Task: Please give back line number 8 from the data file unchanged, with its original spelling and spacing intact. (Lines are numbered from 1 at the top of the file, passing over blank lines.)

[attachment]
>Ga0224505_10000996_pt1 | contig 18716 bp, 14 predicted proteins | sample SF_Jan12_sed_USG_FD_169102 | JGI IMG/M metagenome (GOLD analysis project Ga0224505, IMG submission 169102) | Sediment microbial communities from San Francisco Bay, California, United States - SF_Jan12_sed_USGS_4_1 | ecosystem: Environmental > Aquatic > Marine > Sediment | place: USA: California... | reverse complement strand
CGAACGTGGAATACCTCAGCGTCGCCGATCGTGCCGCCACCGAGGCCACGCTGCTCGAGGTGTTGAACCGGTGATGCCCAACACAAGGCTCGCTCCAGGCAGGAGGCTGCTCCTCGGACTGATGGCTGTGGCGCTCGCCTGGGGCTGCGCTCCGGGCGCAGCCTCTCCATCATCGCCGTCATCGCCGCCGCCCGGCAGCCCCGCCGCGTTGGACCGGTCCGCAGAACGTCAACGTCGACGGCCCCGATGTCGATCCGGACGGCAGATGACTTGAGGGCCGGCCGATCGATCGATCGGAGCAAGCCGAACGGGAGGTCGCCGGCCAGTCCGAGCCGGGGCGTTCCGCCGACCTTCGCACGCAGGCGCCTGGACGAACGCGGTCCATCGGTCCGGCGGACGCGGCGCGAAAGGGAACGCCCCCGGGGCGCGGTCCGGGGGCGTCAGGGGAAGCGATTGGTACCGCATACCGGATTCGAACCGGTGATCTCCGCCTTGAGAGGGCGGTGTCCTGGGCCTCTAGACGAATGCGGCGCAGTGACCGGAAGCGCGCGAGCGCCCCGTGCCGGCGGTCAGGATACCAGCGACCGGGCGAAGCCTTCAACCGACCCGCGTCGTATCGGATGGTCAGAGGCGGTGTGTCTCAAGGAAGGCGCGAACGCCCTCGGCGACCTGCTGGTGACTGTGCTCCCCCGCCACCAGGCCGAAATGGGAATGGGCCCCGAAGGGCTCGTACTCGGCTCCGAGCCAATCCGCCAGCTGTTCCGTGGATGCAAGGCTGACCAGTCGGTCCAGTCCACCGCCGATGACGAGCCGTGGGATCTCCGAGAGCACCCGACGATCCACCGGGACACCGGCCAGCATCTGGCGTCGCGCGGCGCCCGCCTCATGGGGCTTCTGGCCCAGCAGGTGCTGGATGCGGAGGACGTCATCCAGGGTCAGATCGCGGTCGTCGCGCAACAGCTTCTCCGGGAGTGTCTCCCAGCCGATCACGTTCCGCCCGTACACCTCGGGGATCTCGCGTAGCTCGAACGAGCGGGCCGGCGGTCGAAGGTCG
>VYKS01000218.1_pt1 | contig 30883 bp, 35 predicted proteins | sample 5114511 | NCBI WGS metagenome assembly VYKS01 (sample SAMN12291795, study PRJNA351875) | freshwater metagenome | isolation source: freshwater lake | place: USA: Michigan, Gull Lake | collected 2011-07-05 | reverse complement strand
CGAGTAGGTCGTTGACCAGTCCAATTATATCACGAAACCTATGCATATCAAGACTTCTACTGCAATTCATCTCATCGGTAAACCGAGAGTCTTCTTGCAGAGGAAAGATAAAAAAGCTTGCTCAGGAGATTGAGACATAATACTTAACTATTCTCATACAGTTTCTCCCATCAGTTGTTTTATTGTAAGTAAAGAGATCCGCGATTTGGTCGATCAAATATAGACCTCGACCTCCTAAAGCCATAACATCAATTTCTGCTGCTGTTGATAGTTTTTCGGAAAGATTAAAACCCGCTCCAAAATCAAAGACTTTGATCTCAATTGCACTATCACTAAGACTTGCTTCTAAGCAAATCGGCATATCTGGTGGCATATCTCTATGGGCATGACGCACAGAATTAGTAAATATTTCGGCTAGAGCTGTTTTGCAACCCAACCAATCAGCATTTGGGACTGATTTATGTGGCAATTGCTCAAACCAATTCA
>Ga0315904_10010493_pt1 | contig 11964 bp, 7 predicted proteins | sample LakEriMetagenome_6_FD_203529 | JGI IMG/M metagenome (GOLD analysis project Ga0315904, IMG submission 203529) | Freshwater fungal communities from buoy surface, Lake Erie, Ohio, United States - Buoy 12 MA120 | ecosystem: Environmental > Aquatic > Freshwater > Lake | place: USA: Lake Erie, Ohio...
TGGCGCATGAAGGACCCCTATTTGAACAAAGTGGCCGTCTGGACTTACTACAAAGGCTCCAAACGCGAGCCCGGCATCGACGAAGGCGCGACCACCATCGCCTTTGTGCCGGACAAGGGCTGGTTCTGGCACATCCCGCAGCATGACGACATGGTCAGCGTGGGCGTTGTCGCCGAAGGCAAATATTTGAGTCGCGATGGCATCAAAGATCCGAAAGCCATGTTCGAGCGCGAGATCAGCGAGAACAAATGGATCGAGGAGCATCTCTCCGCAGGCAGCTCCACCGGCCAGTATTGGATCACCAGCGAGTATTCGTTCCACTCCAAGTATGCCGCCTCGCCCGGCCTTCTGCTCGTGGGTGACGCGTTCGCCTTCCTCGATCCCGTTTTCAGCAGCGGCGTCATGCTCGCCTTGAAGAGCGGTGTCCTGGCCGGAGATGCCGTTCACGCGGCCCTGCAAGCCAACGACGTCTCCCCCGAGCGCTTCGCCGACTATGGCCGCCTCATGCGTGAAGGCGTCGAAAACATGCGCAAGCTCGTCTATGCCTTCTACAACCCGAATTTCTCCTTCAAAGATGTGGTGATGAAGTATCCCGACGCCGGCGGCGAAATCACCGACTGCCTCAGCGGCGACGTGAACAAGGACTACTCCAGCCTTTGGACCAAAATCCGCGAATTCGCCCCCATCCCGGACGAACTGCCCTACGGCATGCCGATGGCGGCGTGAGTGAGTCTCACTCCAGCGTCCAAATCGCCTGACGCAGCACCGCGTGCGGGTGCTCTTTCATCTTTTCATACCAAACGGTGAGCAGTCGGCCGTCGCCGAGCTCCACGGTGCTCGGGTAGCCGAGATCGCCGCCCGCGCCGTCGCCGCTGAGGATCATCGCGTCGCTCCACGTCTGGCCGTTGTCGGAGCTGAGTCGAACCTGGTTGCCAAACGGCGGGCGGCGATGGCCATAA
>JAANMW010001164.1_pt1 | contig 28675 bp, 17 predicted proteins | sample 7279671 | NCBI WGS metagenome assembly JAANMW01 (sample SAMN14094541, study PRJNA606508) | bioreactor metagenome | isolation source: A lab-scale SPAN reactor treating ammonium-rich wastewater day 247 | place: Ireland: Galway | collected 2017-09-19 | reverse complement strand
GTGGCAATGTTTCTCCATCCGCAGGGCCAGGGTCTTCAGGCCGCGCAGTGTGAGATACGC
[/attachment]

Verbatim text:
GTGGCAATGTTTCTCCATCCGCAGGGCCAGGGTCTTCAGGCCGCGCAGTGTGAGATACGC